NATIONAL REPORT—Did someone shout, “Everybody into the pool?” Recently, there’s been a shift in paradigm as new alliances are being forged and travel brands such as TripAdvisor and Expedia vie for a bigger piece of the hotel booking action.
In a strategic partnership launched in fall 2015, Priceline Group’s online travel brands will participate in TripAdvisor’s instant-booking platform. Priceline’s Booking.com is one of the first to implement the partnership among its network, with plans for Priceline.com and Agoda.com to be added in the future.
“The Priceline Group has been a longtime partner of TripAdvisor and we have worked closely with them for years through our traditional media product. Our instant-booking partnership is part of the ongoing evolution of our relationship and it’s a big win for users of our traveler community. It demonstrates growing adoption of the product by some of the biggest and respected brands in the travel industry,” said Kevin Carter, TripAdvisor spokesman.
As part of the agreement, visitors coming to TripAdvisor.com to plan, compare prices and book a trip will now be able to instantly book options from Priceline’s global inventory of hotels. According to Carter, the deal is a boon for consumers seeking a more fluid transaction.
“With instant booking, travelers will be able to see Booking.com-branded listings and can simply click on the ‘Book Now’ button to book on TripAdvisor to initiate a reservation. TripAdvisor will let consumers know that their hotel booking is being powered by Booking.com, and Booking.com representatives will handle all the customer care related to the transaction,” he said. “We see our partnership with Priceline Group as an important milestone in the continued growth and expansion of our instant booking marketplace.”
Priceline’s Liz Cafferty concurs, adding that the alliance is focused on meeting tech-savvy consumers where they are, whether it’s a mobile device or computer, and delivering the value of the brand.
“We live in a hyper-connected age and the boundaries between the functions of different platforms and apps are already starting to blur based on the expectations and behavior of customers. [They] already access and reference many different resources and channels on multiple devices to plan and book their travel,” said Cafferty. “Engaging with our customers in a meaningful way at every stage of their travel journey to help them experience the world in whatever way they choose is at the core of our mission at The Priceline Group. So, for us, it’s not about shaping the way they search and talk about travel. It’s about becoming a more natural and valuable part of the ongoing conversations consumers are already having. We want to make sure that our brands are enhancing our customers’ lives at each and every step in their journey.”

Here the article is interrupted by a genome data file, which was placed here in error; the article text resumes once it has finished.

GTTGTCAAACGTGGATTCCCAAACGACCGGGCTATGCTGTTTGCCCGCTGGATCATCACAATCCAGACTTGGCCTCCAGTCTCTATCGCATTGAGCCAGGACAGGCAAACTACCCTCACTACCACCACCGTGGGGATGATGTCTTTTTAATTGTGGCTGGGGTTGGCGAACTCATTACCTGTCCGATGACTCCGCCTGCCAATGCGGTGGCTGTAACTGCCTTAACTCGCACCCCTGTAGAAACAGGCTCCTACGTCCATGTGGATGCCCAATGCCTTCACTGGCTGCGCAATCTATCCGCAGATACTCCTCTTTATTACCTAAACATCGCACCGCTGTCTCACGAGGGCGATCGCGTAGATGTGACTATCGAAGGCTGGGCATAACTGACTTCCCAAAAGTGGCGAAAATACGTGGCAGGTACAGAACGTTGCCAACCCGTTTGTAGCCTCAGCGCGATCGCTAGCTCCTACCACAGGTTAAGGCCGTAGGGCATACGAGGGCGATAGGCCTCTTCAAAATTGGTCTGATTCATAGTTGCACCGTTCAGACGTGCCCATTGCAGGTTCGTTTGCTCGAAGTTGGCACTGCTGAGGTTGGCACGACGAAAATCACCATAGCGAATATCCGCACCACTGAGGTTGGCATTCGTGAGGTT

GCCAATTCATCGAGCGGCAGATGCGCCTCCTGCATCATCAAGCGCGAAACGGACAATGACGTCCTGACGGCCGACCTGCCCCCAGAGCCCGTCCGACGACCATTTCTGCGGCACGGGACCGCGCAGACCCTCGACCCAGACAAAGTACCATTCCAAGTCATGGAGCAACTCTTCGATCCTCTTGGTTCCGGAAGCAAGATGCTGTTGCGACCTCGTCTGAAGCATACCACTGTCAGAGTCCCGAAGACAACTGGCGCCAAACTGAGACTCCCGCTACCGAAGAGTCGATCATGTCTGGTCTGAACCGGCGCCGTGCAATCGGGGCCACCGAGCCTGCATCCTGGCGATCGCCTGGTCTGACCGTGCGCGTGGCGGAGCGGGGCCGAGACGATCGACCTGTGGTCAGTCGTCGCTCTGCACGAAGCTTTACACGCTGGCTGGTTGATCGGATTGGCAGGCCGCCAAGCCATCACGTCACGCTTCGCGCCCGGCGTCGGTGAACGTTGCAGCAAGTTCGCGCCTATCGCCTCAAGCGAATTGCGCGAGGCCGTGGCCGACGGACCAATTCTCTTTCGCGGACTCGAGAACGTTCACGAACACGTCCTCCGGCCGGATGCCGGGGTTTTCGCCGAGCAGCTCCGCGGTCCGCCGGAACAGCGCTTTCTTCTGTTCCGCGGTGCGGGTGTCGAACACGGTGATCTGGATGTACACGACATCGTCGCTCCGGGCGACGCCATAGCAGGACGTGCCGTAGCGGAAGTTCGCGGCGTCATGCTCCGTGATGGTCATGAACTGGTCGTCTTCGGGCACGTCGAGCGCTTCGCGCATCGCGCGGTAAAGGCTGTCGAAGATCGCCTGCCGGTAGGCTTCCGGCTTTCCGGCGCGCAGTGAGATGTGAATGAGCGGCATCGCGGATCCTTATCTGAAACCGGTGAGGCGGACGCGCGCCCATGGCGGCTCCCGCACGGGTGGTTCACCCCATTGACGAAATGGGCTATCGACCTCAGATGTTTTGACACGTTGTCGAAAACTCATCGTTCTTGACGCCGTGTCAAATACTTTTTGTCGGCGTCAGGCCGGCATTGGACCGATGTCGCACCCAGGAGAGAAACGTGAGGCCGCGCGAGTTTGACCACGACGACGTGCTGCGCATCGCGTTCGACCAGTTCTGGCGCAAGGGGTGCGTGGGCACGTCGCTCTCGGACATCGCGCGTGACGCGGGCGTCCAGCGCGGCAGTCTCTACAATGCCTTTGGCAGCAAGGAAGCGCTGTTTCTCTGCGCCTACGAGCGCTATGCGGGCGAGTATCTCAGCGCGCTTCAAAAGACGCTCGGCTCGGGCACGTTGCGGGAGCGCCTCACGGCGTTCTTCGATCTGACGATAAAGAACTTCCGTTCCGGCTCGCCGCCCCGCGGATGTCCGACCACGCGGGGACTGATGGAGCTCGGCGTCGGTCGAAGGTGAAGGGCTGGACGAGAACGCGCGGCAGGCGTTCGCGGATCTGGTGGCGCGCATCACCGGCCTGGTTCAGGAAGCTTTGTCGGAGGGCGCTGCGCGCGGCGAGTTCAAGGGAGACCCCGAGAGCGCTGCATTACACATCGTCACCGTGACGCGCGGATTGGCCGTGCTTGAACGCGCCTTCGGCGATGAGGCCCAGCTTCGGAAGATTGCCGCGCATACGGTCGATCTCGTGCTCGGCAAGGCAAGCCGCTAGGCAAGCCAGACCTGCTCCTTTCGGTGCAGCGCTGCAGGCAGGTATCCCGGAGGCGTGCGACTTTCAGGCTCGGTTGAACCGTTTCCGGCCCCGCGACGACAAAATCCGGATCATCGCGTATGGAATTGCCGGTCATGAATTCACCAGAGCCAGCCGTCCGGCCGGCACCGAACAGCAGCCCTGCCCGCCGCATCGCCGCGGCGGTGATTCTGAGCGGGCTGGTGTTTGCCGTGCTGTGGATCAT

Not be outdone, Expedia created its own direct-booking collaboration with Trivago, the travel metasearch engine focused on hotels, in which Expedia invested in some three years ago. Currently, the hotel booking mechanism is available in Germany, with plans to expand to English-speaking countries. On the convergence of metasearch and online bookings, Expedia CEO Dara Khosrowshahi sees increased competition as well as increased opportunities.
“Certainly, the lines between classes of service are blurring. You even have companies like Accor, which had previously been viewed as a traditional hotel chain, acting anything but traditionally and introducing independent hotels into the marketplace,” said Khosrowshahi. “For the companies that are solving for the customer experience and who are reducing distribution costs over a long period of time—because with Internet-scale offerings has to come efficiency—they will have great opportunity going forward. Companies that are slower, that are trying to defend, so to speak, are the companies that over a period of time are going to lose share, and obviously we’re planning to be the former versus the latter.”
Khosrowshahi shared interest in the Book on Google feature, noting that Google has been consistently good from a partnership and branding perspective. “What’s important to us in any of these booking experiences is that our brands and services are fairly represented. We are happy to use any and all channels and we do very aggressively, but we do want to make sure the customer understands the booking is with Expedia or Hotels.com, so if they need help, they know who to go to,” he said. “The early iterations of Book on Google have shown good strong branding, and for mobile, where people don’t want to take out credit cards, it’s an improved experience. Google is a channel in general that we lean into and we will test our way into Book on Google to make sure it’s the kind of experience we want to build for our customers.”